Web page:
This doesn’t mean that you should devote a full training session to them this often. In fact, if you’re hitting your upper body hard with compound movements like dips, chin-ups and so on, you won’t need to do too much more: your shoulders are involved in each of these, meaning they get enough stimulation to grow.

Try aiming to train your shoulders twice per week. Train them alongside other upper body compounds. After you’ve completed a few different exercises for the main body part (chest, back, and so on), finish with a couple of exercises for your shoulders. This isn’t neglecting them, like I cautioned against above- this is an incredibly effective way to make sure that they aren’t neglected, and they can keep up with the rest of your upper body.

If this isn’t enough for your shoulders, or if you want to give them some extra attention, add a third day in. Keep it relatively light, just train your shoulders alone, following a similar protocol to the one described below, and make sure there is at least 24 hours either side in which you don’t train your upper body.

Top 5 Shoulder Calisthenics Exercises

This brings us onto the main event: how do you hit the shoulders during a bodyweight, calisthenic workout? What are the best exercises for making sure that all components of the shoulder- each deltoid, alongside the rotator cuff muscles- are trained adequately?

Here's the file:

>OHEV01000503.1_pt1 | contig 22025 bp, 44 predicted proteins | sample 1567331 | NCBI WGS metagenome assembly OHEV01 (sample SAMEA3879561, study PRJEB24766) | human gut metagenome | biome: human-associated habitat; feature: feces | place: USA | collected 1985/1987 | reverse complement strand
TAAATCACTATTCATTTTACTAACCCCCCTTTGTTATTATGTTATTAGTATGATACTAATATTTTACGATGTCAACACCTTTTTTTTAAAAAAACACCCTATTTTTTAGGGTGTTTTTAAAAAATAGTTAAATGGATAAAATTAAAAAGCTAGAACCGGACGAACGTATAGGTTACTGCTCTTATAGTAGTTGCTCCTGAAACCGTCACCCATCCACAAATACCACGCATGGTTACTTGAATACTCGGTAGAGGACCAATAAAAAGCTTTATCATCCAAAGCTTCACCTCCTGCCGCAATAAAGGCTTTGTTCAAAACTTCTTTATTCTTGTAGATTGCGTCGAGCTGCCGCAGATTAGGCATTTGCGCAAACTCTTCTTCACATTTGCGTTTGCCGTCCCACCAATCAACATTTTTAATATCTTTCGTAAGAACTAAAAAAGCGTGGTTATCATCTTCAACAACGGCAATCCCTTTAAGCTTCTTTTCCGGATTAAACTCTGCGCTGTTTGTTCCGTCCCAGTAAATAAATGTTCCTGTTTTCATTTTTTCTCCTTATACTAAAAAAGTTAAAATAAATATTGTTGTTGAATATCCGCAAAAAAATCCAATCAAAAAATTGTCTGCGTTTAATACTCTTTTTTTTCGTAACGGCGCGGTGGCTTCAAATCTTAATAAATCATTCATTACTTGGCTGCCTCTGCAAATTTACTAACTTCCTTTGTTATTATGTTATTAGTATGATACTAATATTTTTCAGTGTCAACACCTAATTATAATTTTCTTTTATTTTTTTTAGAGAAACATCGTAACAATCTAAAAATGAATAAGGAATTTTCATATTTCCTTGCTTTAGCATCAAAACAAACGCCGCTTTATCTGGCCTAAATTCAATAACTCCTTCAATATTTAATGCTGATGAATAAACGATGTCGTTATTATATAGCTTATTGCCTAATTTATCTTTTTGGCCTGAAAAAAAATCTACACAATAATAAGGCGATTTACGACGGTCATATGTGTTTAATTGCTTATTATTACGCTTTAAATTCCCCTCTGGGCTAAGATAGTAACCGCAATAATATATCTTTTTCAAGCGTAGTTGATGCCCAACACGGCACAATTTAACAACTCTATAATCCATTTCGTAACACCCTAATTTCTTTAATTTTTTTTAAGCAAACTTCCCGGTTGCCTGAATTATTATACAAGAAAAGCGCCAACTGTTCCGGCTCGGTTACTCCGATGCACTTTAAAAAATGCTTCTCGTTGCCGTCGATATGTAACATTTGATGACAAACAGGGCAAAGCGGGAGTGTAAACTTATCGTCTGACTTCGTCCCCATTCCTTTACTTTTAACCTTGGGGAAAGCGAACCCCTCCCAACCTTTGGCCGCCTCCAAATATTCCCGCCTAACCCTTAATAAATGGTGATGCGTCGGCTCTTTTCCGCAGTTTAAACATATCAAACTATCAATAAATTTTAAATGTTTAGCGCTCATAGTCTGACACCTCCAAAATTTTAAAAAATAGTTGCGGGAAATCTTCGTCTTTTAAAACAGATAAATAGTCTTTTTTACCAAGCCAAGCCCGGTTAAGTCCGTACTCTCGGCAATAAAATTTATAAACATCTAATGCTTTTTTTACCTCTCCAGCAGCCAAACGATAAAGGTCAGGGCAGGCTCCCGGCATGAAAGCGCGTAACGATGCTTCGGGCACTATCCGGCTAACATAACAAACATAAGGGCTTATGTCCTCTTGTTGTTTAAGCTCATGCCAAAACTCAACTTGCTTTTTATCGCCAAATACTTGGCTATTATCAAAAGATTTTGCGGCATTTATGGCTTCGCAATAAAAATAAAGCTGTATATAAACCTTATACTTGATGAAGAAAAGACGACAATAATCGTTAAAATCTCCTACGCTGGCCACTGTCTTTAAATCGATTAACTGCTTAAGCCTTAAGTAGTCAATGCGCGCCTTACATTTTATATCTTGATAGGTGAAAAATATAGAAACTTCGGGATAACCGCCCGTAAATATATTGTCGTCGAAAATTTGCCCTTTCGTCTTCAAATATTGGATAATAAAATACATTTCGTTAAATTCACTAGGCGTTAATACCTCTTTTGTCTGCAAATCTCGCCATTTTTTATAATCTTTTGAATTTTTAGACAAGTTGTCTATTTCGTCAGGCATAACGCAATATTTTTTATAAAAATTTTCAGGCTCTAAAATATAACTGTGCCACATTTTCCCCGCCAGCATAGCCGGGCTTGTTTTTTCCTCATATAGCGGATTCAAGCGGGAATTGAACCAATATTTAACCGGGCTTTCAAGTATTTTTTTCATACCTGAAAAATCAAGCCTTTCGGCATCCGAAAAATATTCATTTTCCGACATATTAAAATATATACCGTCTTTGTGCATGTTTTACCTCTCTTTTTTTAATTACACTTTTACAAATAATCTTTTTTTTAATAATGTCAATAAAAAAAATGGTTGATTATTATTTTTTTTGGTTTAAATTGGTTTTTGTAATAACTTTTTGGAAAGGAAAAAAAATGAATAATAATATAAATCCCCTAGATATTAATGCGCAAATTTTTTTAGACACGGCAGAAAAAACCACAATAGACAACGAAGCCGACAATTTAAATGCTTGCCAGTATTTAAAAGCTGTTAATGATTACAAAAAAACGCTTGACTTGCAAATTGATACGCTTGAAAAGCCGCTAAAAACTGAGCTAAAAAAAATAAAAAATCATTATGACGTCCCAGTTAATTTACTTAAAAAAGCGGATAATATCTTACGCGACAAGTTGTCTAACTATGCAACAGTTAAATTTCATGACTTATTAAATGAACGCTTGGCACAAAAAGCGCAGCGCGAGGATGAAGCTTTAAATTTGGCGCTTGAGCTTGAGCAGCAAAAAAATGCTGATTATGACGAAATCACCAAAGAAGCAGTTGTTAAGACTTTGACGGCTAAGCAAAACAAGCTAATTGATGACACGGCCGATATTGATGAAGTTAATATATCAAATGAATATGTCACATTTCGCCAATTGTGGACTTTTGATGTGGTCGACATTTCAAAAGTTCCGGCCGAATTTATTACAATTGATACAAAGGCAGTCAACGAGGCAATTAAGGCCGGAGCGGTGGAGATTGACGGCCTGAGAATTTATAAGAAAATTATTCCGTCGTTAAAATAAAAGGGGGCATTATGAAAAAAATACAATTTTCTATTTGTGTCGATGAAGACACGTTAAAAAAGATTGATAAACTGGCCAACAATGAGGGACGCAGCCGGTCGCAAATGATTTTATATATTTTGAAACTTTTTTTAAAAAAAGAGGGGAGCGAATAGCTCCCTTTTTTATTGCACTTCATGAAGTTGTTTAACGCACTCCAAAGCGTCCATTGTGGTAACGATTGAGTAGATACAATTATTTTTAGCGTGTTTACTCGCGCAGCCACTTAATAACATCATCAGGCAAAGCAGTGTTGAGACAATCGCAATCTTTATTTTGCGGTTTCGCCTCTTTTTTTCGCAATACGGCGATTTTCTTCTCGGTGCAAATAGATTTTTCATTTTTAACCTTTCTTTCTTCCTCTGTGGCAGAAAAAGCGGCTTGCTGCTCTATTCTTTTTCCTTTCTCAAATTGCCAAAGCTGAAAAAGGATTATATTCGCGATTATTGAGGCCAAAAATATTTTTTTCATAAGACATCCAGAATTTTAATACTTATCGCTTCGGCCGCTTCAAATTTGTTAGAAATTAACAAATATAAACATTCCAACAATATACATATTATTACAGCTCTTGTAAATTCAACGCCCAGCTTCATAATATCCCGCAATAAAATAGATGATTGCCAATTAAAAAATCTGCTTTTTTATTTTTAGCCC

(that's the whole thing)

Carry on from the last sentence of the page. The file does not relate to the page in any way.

Include these five exercises in your routines and there will be little else you need to do to make sure you have broad, strong, stable shoulders.

1. Pike push ups

This is where everybody looking to build their shoulders using calisthenics should begin. Pike push ups are intuitive, easy enough to perform, yet still bring enough stimulus to elicit hypertrophy and strength gains. They target the anterior and medial deltoids, as well as the triceps, all as active movers.

To perform pike push ups:

  • Get into a downward facing dog position, on your hands and feet, with your hips raised and your arms and legs straight. Heels should be slightly off the ground.
  • Keep your weight on the inside of your palms and flare your elbows out to the side.
  • From here, perform push up reps. Bend your arms, bring your head down to the ground, between your hands, then push back up. This is one rep.
  • Repeat for desired sets/reps.

2. Decline push ups

This is another push up variation that puts more pressure into the shoulders- specifically the anterior deltoids- than more standard push up styles. You will begin with your feet elevated on a box, bench or step, then perform push ups, feeling your anterior delts begin to work.

To perform decline push ups:

  • Get into a push up position. However, you want your feet raised on a box, bench or step.
  • The higher the surface, the harder the exercise. Begin on a normal bench while you get used to the motion, then progress upwards.
  • Brace your core, glutes and quads throughout the maintain stability. Bend your elbows, lower your chest to the ground, keeping your spine neutral, and stop a cm or so from the floor.
  • Push yourself back up. This is one rep.
  • Complete for desired sets/reps.

If you feel any kind of joint pain whilst performing decline push ups- specifically in your wrists- try scaling it back and replacing them with pike push ups.

3. YTWLs

This is another beginner move, though athletes of all levels can benefit from including YTWLs in their regular training. They are great for maintaining deep shoulder mobility, for working the rotator cuff muscles through deep ranges of motion, and for warming up the deltoids for harder, more intense exercises later on.